“Long before we discovered that he had fathered two children by two different women, one in Drimoleague and one in Clonakilty, Father James Monroe stood on the altar of the Church of our Lady, Star of the Sea…and denounced my mother as a whore.”
Even before he was born, and his pregnant, unwed mother was summarily exiled from her church, family and town, Cyril Avery had never quite fit in. After his mother gave him up, his wealthy adopted parents fed, clothed and educated Cyril but also made it abundantly clear that he wasn’t a ‘real’ Avery and kept their distance from him both physically and emotionally. As Cyril grew into manhood, he realized that he was very different from the other boys as they started liking girls. He didn’t like girls, at least not ‘that’ way, so he spent much of his early life pretending to be a different person. He even dated and got married, hoping that he would fit in. Needless to say, it didn’t work.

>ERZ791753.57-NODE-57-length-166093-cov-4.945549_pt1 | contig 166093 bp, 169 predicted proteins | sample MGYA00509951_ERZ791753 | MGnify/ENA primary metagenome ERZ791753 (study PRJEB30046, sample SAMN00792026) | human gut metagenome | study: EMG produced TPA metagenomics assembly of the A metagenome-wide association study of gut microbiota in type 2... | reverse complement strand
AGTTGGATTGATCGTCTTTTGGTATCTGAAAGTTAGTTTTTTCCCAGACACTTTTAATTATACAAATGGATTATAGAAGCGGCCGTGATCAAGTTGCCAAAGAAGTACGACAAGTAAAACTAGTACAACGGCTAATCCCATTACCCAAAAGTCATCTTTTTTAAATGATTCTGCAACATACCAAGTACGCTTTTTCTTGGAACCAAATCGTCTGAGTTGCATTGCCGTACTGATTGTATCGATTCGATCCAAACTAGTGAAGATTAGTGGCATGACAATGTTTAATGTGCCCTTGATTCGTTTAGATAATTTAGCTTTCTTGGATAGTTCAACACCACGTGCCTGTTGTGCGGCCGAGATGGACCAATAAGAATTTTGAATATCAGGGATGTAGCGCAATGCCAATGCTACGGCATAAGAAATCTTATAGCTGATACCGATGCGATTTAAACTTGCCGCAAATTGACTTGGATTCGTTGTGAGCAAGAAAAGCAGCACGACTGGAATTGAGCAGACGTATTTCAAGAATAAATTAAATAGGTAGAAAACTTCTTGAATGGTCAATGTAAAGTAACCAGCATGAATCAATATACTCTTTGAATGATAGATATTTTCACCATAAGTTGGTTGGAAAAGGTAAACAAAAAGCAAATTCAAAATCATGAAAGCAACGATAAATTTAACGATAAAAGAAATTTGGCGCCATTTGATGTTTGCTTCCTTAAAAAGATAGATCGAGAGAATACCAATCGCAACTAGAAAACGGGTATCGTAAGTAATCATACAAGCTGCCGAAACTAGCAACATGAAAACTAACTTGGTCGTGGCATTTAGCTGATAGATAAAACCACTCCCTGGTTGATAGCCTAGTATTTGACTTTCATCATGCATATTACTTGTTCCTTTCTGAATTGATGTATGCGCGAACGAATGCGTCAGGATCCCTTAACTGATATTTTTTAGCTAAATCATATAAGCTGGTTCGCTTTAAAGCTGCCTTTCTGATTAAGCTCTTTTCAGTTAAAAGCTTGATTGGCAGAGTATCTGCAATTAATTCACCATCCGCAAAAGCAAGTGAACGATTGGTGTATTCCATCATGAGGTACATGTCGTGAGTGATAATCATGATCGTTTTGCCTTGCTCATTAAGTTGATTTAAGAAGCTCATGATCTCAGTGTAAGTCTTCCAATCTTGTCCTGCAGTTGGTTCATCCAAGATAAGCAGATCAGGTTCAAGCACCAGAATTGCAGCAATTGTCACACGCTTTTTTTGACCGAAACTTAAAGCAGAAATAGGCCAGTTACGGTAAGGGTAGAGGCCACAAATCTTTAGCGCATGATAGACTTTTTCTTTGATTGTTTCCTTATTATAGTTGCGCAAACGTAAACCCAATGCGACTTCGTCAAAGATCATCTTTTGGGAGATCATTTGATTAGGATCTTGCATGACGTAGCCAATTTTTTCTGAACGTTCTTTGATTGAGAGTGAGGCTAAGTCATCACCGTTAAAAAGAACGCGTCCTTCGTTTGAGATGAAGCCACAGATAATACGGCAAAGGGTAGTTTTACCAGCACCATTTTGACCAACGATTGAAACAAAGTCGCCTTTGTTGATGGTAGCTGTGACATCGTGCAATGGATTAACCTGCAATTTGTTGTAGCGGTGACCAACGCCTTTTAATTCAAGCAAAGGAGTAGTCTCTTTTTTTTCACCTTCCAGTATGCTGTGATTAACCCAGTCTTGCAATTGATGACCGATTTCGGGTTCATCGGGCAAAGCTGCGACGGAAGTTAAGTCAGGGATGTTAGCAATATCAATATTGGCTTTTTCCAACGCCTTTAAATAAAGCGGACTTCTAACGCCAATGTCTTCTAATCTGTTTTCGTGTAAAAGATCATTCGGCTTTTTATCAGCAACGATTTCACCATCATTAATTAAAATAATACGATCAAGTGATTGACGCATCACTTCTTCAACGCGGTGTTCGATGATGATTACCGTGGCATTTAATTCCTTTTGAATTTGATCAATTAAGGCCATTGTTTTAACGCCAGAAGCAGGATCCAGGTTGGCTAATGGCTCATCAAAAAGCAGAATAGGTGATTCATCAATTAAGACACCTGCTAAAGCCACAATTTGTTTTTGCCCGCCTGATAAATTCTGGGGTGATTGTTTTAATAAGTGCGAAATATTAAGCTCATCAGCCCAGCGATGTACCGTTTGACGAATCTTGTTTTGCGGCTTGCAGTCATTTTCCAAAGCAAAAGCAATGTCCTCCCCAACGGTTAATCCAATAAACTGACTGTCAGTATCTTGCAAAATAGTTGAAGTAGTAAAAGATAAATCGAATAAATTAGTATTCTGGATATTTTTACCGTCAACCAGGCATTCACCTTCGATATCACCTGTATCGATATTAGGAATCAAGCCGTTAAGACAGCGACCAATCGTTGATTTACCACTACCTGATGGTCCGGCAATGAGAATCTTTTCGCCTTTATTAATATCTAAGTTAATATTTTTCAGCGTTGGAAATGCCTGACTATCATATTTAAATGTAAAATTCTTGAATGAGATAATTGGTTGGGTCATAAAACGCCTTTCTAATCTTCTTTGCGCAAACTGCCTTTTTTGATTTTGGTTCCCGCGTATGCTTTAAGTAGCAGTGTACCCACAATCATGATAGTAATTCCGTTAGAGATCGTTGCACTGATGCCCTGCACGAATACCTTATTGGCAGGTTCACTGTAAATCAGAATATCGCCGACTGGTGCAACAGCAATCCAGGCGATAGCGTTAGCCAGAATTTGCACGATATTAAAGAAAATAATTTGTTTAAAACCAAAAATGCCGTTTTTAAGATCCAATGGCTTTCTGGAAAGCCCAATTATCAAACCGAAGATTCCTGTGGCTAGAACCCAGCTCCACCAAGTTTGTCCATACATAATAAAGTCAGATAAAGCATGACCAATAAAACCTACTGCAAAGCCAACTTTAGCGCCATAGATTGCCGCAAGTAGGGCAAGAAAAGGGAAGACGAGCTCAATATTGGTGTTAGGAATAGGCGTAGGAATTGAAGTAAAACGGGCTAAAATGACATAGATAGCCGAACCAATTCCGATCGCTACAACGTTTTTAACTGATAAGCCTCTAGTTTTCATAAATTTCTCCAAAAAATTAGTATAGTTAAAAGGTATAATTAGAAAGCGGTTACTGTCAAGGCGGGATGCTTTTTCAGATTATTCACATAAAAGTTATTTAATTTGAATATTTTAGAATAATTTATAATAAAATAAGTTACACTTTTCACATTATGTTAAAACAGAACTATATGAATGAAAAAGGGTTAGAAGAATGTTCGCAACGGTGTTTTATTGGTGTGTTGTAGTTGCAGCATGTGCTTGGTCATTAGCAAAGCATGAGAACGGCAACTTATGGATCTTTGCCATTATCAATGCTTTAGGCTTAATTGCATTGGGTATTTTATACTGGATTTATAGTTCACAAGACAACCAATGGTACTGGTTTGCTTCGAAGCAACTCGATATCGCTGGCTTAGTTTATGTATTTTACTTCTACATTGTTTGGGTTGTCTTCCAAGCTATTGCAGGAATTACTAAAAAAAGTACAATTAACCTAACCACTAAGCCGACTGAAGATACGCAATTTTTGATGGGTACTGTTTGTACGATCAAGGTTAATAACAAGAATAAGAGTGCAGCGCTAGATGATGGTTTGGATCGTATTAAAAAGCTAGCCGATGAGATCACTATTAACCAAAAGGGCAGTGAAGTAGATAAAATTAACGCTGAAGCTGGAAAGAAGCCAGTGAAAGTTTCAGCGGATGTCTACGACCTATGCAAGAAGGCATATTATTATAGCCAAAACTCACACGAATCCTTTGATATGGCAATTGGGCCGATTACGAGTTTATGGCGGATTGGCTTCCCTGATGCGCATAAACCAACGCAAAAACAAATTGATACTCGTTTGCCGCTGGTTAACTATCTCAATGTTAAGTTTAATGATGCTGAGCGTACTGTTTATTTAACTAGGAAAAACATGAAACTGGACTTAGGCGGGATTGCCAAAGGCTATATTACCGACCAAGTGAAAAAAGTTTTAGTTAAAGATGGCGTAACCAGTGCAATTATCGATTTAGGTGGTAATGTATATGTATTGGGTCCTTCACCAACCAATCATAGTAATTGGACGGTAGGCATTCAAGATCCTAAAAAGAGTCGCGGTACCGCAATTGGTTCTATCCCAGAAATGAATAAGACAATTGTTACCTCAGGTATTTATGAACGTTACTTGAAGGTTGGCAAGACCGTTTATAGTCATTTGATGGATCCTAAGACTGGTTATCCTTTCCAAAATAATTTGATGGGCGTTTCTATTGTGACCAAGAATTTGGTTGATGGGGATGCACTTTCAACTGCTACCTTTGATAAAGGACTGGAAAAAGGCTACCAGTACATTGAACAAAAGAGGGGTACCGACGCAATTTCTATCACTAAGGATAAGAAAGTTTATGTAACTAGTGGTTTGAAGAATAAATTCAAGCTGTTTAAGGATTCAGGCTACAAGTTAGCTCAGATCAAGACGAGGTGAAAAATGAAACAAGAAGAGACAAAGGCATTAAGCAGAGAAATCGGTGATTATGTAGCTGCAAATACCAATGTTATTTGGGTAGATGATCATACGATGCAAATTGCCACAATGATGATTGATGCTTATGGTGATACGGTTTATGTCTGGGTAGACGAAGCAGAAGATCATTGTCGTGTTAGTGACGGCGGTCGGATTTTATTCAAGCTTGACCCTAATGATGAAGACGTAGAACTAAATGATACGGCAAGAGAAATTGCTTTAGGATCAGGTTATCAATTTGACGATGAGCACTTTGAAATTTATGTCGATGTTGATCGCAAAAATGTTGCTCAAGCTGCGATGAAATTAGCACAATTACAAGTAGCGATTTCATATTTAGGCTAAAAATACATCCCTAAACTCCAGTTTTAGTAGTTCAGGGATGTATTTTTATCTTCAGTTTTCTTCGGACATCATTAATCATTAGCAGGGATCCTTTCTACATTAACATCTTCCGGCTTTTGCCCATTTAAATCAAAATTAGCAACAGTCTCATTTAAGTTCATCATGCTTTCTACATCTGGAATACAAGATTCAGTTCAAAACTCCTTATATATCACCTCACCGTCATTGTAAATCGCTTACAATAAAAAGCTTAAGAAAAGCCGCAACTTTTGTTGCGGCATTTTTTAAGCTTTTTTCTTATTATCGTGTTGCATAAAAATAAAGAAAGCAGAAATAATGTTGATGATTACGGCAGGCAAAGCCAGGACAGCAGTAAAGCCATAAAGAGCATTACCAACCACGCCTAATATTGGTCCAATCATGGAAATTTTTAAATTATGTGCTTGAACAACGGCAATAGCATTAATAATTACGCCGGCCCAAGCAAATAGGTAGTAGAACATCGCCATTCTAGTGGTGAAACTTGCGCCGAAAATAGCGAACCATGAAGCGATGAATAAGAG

John Boyne’s newest novel, The Heart’s Invisible Furies tells the story of Cyril Avery’s life in seven-year intervals starting in 1945 and was dedicated to John Irving, one of my favorite novelists. Like A Prayer for Owen Meany, my all-time favorite book by Irving, Boyne’s epic novel draws a sympathetic and at times hilarious picture of a young man coming of age in a rigidly traditional world where he just wants to love and be loved. He leaves Catholic Ireland for New York and then finally in liberal Amsterdam, Cyril finds social acceptance and personal peace. It was the Irish author’s intention that Cyril’s emergence from the shadows of shame would mirror that of his country’s, where homosexuality was still illegal in the 1990s. Like Irving, Boyne is able to deal with serious topics with a light and often humorous touch. Cyril is such a genuinely likable character that I had a hard time putting down this book because I needed to know that things would turn out OK for him.
I loved this book and saw reflected in it the experiences of several of my college friends who struggled with their sexuality because it wasn’t acceptable to be gay in the 1970s, but who now are able to legally marry their partners.
Highly recommended. I think older teens would also enjoy this coming-of-age story of Cyril Avery.